if they occur for non-tactical reasons and if mechanisms stand in place to prevent the
exploitation of referendums by those in government.
As for the main criticism of this latter research advances of past EU referendums: it is the alleged focus that the EU leaders had on "voter incomprehension" as a reason for repeat. Which I think it's true for the 2001 Nice treaty in Ireland, but less so for the other ones. The argument against a repeat due to incomprehension is that no repeats of EU referendums have been done in cases where polling suggested the public had a weak understanding of the topics, but the referendum result was "yes" (and this is illustrated with Spain).
And extending this line of reasoning, arguably one could claim that incomprehension of the consequences of Brexit (at the initial referendum) is not a reason to repeat that referendum. But there is clearly a tension between "new facts on the ground justifies repeat" and "no repeat is justifiable just due to incomprehension". There is a grey area here. Often enough a potential issue may have been mentioned in an initial discussion (or referendum campaign, e.g. difficulty of agreeing good separation terms with EU) but actual negotiations do bring new facts as to what the possible mutual agreement really looks like, and this arguably is new information.
And I know this is getting long, but here's fairly good cross-domain comparison (campaign strategy and actual concessions) of the three EU repeat referendums:
In all three of the second referendums, the Yes campaigners used two new strategies to tie the hands of No campaigners. After the initial rejection, the government sought reassurances from the EU on the controversial themes of the first campaign, effectively allowing them to ask the same question again. Having changed the context successfully, the Yes side could thereby frame the question differently. To achieve this they used their second strategy, which was to raise the stakes of a second rejection. This time the Yes side could use the risk factor, which was more available to the No side in the first rounds. Importantly, Denmark initially designed these strategies, which the Irish learned and adopted later on.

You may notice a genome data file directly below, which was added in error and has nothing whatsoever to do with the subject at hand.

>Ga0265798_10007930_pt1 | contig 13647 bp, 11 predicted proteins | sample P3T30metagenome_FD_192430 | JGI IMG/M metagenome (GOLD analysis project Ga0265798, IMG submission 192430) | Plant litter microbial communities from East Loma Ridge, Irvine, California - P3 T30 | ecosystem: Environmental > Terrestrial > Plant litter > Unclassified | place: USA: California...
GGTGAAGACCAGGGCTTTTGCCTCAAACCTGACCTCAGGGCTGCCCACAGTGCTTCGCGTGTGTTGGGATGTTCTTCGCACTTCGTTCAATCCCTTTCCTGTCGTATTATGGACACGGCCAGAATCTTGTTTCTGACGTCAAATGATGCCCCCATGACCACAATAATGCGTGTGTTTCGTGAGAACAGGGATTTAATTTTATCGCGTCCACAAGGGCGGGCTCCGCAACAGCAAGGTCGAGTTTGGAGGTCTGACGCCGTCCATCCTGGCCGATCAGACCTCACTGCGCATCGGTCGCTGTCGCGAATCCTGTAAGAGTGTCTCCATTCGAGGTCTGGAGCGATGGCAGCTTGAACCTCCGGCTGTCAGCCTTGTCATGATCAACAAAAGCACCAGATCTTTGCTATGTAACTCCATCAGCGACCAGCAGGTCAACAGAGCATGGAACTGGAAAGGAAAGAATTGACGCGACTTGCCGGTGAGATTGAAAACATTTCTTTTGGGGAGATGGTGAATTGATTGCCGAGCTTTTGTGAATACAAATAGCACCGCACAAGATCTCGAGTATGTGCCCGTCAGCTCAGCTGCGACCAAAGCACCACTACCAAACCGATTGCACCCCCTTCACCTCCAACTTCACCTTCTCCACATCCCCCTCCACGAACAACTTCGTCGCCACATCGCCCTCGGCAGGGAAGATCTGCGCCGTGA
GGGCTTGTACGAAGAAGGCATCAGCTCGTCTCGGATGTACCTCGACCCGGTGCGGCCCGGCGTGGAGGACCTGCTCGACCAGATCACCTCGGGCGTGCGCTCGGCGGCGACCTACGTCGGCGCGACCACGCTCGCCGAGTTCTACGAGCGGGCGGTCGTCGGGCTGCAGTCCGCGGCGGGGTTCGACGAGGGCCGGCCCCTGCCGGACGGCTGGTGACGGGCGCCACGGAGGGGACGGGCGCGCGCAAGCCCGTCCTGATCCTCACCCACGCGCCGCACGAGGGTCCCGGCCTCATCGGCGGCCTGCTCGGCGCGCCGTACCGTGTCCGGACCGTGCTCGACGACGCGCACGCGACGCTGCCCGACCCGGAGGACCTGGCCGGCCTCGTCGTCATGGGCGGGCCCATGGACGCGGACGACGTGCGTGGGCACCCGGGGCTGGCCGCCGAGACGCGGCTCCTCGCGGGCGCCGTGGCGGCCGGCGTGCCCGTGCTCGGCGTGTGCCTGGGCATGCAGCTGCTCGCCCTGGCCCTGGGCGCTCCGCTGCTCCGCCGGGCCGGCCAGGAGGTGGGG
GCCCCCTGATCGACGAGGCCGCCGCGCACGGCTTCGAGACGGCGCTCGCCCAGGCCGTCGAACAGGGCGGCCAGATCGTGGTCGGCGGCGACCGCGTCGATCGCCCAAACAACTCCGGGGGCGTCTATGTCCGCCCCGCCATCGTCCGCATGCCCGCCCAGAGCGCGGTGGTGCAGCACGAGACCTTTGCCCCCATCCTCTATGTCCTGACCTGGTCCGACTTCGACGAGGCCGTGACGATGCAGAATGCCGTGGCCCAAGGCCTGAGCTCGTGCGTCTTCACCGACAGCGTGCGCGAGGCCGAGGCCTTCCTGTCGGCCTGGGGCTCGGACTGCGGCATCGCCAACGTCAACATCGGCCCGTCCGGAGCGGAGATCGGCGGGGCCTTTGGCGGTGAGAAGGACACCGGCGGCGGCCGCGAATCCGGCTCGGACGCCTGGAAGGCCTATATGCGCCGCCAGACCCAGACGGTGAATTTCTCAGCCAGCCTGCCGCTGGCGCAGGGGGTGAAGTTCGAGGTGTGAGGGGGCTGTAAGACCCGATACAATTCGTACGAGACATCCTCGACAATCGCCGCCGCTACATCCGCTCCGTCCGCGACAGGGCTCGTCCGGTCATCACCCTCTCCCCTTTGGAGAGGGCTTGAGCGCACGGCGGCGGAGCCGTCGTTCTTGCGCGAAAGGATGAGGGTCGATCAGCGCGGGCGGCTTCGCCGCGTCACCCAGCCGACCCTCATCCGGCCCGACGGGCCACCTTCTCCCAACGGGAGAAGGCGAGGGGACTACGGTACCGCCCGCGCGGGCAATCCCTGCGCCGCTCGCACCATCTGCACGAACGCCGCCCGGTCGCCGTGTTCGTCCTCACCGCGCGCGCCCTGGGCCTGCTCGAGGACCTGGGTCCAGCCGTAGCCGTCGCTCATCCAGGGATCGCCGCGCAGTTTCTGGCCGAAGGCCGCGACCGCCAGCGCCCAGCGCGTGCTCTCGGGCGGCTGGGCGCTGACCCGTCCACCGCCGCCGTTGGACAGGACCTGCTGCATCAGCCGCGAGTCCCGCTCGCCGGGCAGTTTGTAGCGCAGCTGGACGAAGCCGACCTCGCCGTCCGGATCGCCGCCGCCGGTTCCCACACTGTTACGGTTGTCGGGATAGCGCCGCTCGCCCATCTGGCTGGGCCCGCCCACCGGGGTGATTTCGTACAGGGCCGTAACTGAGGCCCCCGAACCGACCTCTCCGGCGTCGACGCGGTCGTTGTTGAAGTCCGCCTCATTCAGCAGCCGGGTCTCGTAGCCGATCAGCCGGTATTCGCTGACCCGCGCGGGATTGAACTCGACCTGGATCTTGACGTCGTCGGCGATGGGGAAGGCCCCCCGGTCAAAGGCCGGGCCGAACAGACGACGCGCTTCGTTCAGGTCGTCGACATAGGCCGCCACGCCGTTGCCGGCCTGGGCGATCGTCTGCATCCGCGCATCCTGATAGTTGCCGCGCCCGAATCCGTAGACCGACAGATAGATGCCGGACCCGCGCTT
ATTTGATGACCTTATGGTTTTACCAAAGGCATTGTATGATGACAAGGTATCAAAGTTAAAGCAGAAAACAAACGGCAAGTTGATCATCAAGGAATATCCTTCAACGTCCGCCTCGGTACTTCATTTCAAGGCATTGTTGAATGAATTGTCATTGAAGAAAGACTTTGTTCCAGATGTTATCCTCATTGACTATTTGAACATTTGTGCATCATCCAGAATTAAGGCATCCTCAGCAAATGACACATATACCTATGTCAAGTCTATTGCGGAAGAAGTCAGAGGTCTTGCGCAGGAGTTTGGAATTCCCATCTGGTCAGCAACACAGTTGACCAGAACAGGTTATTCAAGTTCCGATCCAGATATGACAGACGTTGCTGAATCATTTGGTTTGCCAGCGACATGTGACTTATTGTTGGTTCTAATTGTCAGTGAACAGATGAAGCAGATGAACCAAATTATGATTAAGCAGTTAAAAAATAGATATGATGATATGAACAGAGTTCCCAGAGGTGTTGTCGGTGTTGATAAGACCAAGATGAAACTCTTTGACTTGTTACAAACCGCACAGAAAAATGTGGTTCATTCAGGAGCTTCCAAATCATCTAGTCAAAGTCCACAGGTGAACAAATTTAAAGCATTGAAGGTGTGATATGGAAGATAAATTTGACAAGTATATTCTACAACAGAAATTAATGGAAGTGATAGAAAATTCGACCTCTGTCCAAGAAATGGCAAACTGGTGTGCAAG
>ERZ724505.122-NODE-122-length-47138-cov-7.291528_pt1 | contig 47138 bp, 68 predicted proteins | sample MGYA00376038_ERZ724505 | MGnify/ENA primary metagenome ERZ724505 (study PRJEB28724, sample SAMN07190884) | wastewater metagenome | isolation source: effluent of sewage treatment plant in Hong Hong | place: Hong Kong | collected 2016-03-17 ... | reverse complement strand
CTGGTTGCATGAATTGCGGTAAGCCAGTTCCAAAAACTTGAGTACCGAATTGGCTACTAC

In the first rounds in both countries, as expected, the No campaign’s arguments tapped into the sensitive subjects relevant to society. In Denmark, the No side argued that the Maastricht Treaty would lead to loss of Danish sovereignty in a new United States of Europe, which would undermine or abolish the Danish currency and Danish citizenship. In Ireland during both the Nice and Lisbon referendums, the No campaigners repeatedly argued that the treaties would change Irish laws on abortion, lead to a loss of sovereignty, undermine Ireland’s military neutrality, and remove its permanent EU Commissioner.
In the second round, however, the arguments changed. The Yes side argued that Europe had listened to the Danish/Irish people and responded with legal guarantees, which were specifically on the themes raised by the No side. With the Edinburgh Agreement, Denmark would have four opt-outs in the fields of European citizenship, economic and monetary union, defence policy, and justice and home affairs. Ireland, on the other hand, gained guarantees concerning its military neutrality with the Seville Declaration after the Nice referendum, and on the Irish commissioner, competency over tax rates, abortion, neutrality, and workers’ rights after the Lisbon referendum.
In addition to the arguments on the guarantees, the Yes side emphasised the consequences of a second No vote such as potential exclusion from the EU and economic costs. [...]
As you probably know, the last issue, fear of economic impact has played a substantial role in delaying a no-deal Brexit in Parliament, even in the absence of an actual 2nd referendum.
I think the most diffcult aspect of a 2nd Brexit referendm is what to actually put on the ballot; there's the obvious issue of vote-splitting the leave side between no-deal and (e.g.) May's deal. And of course there's the issue of the voting system to use if more than two choices end up on the ballot. Neither of these have much to do with the mere referendum-repeat problem, but they do raise the "neverendum" perspective because if Parliament could not decide on how to Brexit (indicative votes) how would the public do that better? N.B. there was a poll using the Condorcet method which did declare May's deal as the winner via 2nd best-choice for most voters. But agreeing on the method to conduct a 2nd referendum is thus very likely to influence its outcome. Hence reluctance to agree to it in the first place. And of course it's easier to deflect attention from the more substantive issues by discussing it in mere democratic deficit terms.